The 6,450 foot suspension bridge is absolutely breathtaking, whether it is glimmering in the hot summer sun or the towers are poking through dense San Francisco fog. If you have never been to San Francisco or never driven on the bridge…I strongly suggest you do.

1. Eleven men died during the construction of the bridge.
2. The “Half-Way-to-Hell-Club” is a group of 19 men, whose lives were saved by a safety net,
which was used as a precaution during the construction.
3. The bridge cost $35,000,000.
4. The two towers stand 746 feet above the water.
5. The bridge was originally named "Chrysopylae," meaning "golden gate," by Captain John
C. Fremont in 1846. (Thank God they rethought that one!)

Wednesday, May 2, 2007

Herb Haven

San Francisco became something of a safe haven for hippies, hemp, and herb almost forty years ago when the members of the Grateful Dead, who would ultimately become one of the greatest bands of all time, bought a house on Ashbury St. The Grateful Dead basically created the framework for what we call the ‘hippie counterculture’ of the late 1960’s. A lifestyle based on the ideology of “peace, love, and personal freedom.” To this very day one would not have to look far to find a hippie, whether they are 17 or 75, snacking on ‘special brownies’ in Golden Gate Park or the nearby neighborhood known as Haight Ashbury.

Glorious Golden Gate Park is known for a million different things: beautiful lakes and waterfalls, gardens, museums, endless trails, and even a herd of buffalo. However, if you know where to look, somewhere in the midst of the 1017 acres you can find your one-stop cannabis super shop—hippie hill. Hippie Hill earned its name during halcyon days in the 1960’s when George Harrison could be found playing his guitar and free-thinkers and drum circles called it home.

An unsuspecting tourist may be caught of guard by the cloud of smoke that lingers above the grassy rise or the man dressed-up like Darth Vader drinking a 40 at noon on a Monday afternoon. However, locals find hippie hill an “amazing place to get away from the city and there is never a shortage of ganja” said the man in the Vader get-up, who wished to remain anonymous.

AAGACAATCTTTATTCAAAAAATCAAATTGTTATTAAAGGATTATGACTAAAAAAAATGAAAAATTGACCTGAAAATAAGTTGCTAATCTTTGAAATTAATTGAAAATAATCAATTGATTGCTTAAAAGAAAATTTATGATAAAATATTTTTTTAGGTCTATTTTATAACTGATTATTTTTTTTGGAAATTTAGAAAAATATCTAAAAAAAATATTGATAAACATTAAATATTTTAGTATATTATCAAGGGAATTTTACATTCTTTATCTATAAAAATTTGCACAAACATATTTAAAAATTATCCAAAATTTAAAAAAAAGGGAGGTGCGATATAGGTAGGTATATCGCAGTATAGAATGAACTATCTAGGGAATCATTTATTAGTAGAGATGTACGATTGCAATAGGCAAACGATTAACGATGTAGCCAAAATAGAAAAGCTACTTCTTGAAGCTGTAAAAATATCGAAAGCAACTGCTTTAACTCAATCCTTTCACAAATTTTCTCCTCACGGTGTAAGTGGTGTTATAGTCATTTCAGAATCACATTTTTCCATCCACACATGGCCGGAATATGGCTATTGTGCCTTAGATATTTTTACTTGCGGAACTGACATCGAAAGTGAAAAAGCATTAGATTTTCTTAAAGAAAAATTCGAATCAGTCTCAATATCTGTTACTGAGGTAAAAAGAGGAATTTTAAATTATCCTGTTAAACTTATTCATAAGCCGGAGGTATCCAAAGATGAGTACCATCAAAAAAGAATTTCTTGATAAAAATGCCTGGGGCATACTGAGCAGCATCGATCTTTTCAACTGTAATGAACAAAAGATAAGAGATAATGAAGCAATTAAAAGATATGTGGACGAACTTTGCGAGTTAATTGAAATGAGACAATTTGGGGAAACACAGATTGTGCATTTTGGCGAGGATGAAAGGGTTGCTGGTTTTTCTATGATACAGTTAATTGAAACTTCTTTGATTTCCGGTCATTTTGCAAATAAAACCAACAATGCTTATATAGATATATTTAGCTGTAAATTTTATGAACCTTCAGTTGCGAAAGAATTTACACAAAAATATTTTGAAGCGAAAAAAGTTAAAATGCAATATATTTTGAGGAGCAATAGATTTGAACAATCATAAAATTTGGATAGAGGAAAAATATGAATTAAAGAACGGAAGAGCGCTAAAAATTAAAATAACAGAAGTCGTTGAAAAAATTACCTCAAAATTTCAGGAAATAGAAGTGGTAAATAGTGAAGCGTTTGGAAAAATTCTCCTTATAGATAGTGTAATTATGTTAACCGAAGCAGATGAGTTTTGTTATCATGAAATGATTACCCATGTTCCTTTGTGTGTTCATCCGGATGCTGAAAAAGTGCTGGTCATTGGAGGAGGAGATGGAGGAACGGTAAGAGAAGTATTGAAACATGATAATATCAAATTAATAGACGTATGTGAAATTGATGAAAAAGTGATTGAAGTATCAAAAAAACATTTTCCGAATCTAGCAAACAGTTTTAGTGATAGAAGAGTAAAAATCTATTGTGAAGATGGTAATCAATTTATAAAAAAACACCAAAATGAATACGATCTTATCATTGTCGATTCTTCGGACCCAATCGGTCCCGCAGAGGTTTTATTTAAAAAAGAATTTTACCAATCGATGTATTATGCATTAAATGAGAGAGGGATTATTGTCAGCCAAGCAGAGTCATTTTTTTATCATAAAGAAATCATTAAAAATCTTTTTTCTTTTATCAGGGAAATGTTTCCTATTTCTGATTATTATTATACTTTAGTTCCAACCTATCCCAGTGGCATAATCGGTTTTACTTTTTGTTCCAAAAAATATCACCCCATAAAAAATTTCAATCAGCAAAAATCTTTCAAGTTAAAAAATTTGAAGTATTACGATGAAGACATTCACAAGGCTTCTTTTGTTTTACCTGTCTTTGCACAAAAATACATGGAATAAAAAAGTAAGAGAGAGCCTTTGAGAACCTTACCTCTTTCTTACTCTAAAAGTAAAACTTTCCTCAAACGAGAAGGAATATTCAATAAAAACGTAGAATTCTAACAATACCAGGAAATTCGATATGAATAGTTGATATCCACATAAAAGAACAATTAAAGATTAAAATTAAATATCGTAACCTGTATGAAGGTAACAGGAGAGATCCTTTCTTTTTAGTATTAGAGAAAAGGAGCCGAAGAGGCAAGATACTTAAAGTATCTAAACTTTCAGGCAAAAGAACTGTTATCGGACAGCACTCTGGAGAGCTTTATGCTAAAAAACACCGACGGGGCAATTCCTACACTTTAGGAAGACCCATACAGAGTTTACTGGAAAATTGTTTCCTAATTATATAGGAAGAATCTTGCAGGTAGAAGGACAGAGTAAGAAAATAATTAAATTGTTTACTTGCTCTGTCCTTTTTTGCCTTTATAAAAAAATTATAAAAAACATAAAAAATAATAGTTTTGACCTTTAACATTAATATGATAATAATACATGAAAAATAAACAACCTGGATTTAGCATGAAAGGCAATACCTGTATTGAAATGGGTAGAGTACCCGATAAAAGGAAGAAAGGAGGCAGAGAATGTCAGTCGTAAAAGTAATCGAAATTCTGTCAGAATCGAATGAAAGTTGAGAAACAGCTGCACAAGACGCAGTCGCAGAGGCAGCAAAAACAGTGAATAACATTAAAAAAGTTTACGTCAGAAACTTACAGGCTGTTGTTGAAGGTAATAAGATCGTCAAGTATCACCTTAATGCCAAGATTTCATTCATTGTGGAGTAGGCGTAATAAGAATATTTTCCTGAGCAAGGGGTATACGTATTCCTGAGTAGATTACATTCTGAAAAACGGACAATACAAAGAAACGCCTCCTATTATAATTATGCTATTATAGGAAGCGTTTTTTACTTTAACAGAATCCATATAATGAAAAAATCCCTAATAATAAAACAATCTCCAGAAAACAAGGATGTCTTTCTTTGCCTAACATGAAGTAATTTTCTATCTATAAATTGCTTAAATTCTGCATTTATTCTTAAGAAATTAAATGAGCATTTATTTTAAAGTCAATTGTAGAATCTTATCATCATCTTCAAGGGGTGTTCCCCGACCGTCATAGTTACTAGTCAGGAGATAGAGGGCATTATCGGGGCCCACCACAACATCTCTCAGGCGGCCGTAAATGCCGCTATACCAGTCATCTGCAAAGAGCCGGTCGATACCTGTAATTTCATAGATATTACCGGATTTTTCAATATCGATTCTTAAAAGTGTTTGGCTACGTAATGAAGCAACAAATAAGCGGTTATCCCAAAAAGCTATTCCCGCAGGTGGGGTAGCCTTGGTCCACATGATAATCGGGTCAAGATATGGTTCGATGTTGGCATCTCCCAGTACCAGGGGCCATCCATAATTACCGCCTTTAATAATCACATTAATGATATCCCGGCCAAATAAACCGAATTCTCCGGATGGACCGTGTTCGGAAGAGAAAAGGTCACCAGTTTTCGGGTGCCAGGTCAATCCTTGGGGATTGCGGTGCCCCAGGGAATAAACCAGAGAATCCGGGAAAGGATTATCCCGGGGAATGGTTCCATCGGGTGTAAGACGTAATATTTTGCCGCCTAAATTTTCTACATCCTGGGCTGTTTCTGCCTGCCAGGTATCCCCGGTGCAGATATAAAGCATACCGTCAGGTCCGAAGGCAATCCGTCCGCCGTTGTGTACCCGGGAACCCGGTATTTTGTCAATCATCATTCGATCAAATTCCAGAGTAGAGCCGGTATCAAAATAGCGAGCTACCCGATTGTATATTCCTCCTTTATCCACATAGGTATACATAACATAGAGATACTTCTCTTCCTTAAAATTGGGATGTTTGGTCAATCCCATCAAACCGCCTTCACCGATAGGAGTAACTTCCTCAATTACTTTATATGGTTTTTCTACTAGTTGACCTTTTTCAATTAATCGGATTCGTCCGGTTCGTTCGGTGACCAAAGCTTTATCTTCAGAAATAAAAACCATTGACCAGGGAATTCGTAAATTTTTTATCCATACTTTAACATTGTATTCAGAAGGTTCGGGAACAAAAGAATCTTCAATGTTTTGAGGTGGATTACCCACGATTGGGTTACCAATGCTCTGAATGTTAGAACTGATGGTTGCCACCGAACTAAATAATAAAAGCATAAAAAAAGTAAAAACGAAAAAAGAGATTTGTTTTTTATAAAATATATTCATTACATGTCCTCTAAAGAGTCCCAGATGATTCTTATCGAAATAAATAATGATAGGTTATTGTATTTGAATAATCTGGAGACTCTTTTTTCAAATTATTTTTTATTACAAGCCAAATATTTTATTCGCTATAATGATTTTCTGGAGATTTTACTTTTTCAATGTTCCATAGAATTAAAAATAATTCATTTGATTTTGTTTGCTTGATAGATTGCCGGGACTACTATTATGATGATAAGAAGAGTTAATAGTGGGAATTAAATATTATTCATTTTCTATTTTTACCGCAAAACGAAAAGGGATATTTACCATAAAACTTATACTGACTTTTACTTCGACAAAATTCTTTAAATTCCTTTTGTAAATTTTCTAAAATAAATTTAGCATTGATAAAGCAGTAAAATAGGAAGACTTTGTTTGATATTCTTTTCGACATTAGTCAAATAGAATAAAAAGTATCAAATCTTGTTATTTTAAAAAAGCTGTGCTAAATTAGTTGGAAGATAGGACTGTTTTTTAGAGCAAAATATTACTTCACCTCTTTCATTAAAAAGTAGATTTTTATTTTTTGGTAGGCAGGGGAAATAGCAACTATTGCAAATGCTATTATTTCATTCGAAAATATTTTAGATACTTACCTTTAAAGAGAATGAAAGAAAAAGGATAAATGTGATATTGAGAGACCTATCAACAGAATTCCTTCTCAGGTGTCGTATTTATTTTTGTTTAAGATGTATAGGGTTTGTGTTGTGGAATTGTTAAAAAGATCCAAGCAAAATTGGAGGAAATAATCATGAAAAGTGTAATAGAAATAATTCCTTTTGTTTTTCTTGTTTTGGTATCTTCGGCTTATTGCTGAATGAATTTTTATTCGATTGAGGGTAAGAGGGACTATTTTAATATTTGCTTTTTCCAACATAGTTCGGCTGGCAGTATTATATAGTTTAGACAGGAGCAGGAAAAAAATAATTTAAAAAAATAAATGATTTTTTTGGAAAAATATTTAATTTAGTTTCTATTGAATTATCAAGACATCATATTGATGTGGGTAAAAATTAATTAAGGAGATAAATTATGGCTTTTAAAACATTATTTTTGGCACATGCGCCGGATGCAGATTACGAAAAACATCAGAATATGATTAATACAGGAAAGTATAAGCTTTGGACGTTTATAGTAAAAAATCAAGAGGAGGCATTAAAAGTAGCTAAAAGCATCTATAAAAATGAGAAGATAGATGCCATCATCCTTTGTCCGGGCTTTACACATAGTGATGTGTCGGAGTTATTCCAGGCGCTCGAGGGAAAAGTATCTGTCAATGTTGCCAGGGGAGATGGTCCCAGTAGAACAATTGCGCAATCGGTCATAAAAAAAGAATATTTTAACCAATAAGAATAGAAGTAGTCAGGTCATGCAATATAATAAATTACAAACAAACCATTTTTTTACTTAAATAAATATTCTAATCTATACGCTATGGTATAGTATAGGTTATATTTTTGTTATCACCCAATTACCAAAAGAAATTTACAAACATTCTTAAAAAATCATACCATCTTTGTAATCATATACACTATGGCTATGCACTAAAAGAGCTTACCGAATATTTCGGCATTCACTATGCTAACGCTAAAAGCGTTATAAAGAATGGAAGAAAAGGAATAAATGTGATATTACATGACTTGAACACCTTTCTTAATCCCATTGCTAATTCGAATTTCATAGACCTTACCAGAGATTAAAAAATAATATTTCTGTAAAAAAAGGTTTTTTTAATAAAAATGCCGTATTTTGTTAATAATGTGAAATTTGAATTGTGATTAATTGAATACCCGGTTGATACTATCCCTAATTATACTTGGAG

The days of the Grateful Dead and deadheads are long past, so one might wonder what they would find if they stumbled upon hippie hill today?

An average day on hippie hill--On the sun-swept hillside there would be an abundance of people playing bongos, guitars, frisbee, and soccer. Free-spirited homeless people lay relaxing burning some fern along with long lost hippies and misplaced business men. Cowboy hats, skateboards, dread locks, and boom boxes are just a few of the odd things a person might see on this holy hill. Fresh baked ganja cookies and treats can be purchased from fifty year old men, who are missing their four front teeth and their left shoe. A homeless man rocking a Cubs batting helmet might be throwing tennis balls into the 'crowd', like a spirit squad at an NBA game. And a plethora of people can be found merely enjoying the sun and the contact high they can experience on this city-park hideaway!

Want to relax? Want to get high? Want to experience a day like you did back in the 60's? Want to see homeless people heckling each other? If you answered yes to any of these questions then hippie hill in Golden Gate Park is the place for you!